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    Description

    1793 Washington President Oval Peace Medal
    Engraved by Philadelphia Silversmith Joseph Richardson
    Ex: Hunter-Brand, Only a Few in Private Hands

    1793 George Washington President Oval Engraved Indian Peace Medal, Silver, by Joseph Richardson, Baker 174 Unlisted, Belden 8-B, Prucha 31, Gilcrease 6.12, Genuine NGC. 111 x 154 mm. Surviving examples of the George Washington oval engraved peace medal are major rarities not usually seen outside of institutional settings. Only a few are held privately, and as is sometimes the case in numismatics, opportunities to acquire these monumentally important relics are even rarer than the items themselves.

    These iconic medals follow a long practice, established by the European powers as early as the 17th century, of distributing silver medals to North American Indigenous chiefs and other leaders, as described by Thomas Jefferson in 1793:

    "This has been an ancient custom from time immemorial. The medals are considered as complimentary things, as marks of friendship to those who come to see us, or who do us good offices, conciliatory of their good will towards us, and not designed to produce a contrary disposition toward others. They confer no power, and seem to have taken their origin in the European practice, of giving medals or other marks of friendship to the negotiators of treaties and other diplomatic characters, or visitors of distinction."



    Peace medals were highly prized by their recipients, and while Jefferson may have believed they conferred "no power," they were proudly worn and displayed as symbols of exactly that. Indigenous chiefs would even turn in their old British or French medals in exchange for American medals upon the formation of a new alliance, an important act in formalizing military or diplomatic ties.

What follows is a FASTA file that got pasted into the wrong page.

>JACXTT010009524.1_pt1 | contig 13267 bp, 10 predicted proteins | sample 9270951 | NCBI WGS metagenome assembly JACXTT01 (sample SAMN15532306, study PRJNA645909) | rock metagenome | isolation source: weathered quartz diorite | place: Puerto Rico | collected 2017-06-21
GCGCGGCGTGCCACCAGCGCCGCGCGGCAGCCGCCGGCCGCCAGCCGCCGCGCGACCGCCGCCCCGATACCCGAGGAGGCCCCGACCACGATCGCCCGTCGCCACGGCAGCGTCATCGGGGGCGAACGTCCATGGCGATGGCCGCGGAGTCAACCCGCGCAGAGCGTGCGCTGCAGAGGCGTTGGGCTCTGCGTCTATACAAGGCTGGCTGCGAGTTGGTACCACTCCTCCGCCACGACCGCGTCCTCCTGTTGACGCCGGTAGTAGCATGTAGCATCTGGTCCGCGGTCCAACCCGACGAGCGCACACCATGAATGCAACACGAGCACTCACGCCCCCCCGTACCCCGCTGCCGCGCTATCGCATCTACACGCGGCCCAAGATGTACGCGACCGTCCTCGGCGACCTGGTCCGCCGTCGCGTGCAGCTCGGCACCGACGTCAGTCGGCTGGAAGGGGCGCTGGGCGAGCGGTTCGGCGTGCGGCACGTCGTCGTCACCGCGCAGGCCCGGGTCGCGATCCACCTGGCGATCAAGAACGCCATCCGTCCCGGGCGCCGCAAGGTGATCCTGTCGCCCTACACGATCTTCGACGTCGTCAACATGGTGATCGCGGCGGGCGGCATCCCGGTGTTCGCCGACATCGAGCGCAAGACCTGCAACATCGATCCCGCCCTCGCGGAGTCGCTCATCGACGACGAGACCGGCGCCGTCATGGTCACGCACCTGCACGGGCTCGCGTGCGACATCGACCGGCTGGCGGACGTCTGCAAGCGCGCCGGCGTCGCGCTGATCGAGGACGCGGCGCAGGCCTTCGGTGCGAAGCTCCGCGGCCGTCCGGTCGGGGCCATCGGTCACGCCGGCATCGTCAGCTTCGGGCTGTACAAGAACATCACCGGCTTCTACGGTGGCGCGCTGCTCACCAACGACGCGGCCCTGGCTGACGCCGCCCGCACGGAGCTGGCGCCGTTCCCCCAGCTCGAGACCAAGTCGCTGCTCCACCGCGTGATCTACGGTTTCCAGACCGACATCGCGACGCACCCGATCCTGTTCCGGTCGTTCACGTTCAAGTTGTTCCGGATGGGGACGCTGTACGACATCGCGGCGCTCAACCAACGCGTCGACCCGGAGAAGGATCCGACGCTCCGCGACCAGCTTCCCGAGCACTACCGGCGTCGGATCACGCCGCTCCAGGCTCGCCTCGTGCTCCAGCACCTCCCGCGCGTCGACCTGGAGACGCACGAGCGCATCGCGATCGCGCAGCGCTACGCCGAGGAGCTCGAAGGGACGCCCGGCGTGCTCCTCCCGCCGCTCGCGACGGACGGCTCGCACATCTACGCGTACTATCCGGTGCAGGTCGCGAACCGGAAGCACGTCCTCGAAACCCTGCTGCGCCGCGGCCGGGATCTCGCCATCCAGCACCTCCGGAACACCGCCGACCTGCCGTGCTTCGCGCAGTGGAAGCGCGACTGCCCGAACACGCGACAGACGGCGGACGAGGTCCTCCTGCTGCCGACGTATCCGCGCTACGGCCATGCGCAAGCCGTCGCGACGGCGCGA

Washington oval peace medals are dated 1789, 1792, 1793, and 1795, and they exist in three different sizes: small, medium, and large. They are all hand-engraved with nine major types identified by Bauman Belden. All medals show minor differences from one to the other. The medals of 1793 and 1795 exist with hallmarks, unlike those of 1789 or 1792. Known marks are J.R. or I.R. for Joseph Richardson, Jr., a Philadelphia silversmith (1782-1831), and J.L., an unknown maker but possibly Joseph Loring of Boston or John Lynch of Baltimore. Richardson was listed in Philadelphia directories from 1785 to 1791, operating on Front Street, and later served as an assayer at the United States Mint from 1795 until his death in 1831.

    Only 50 or so Washington oval peace medals of all dates and sizes are thought to exist, excluding the countless fakes made to fool collectors. About 90% of genuine examples reside in museums. The late George Fuld compiled a census for each date and size, published in Peace Medals: Negotiating Power in Early America, published by the Gilcrease Museum in 2011. He was aware of the following 1793 medals: four large size, eight middle or medium size, four small size, and one for which the size was unknown, for a total of 17 pieces.

    The present middle-size representative can be traced to the collection of Toronto, Ontario, collector William H. Hunter. His collection was offered by S.H. Chapman in December 1920. This medal appeared as lot 90, where it was described as "Very Fine. Excessively rare." It realized $550, an incredible amount of money at that time, and the second highest total in the entire sale after a 1795 Washington oval peace medal attributed to Mississinewa, Chief of the Wabash Miamies, which realized $800. This medal was purchased by Virgil Brand (journal #103782) and next appeared publicly in 1984, when Donald G. Partrick seized the opportunity to add it to his collection, where it has remained for nearly four decades.

    As noted above, due their hand-made nature, each Washington oval peace medal is different. That said, some pieces stand out for their quality. In 2011, George Fuld remarked: "The detail of the Richardson issues is exceptional - the beauty of his medals is clearly obvious." Indeed, the level of detail on this Washington oval peace medal is remarkable. President Washington and the Native chief are exquisitely rendered, as are the background motifs on that side and the Great Seal of the United States on the reverse. Richardson's hallmark, J.R. within a square, is stamped upside down just right of six o'clock on that side. Silvery surfaces are magnificently toned in delicate, natural shades of violet-gray, blue, and gold. The rim, consisting of a band of silver around the engraved medal, is raised, and a flat loop for suspension is integrated at 12 o'clock. This museum-quality offering will surely serve as the premier highlight in any set of American or Indian peace medals.
    Ex: W.H. Hunter Collection (S.H. Chapman, 12/1920), lot 90; Virgil M. Brand; Brand Estate (Bowers and Merena, 6/1984), lot 961; Donald G. Partrick.


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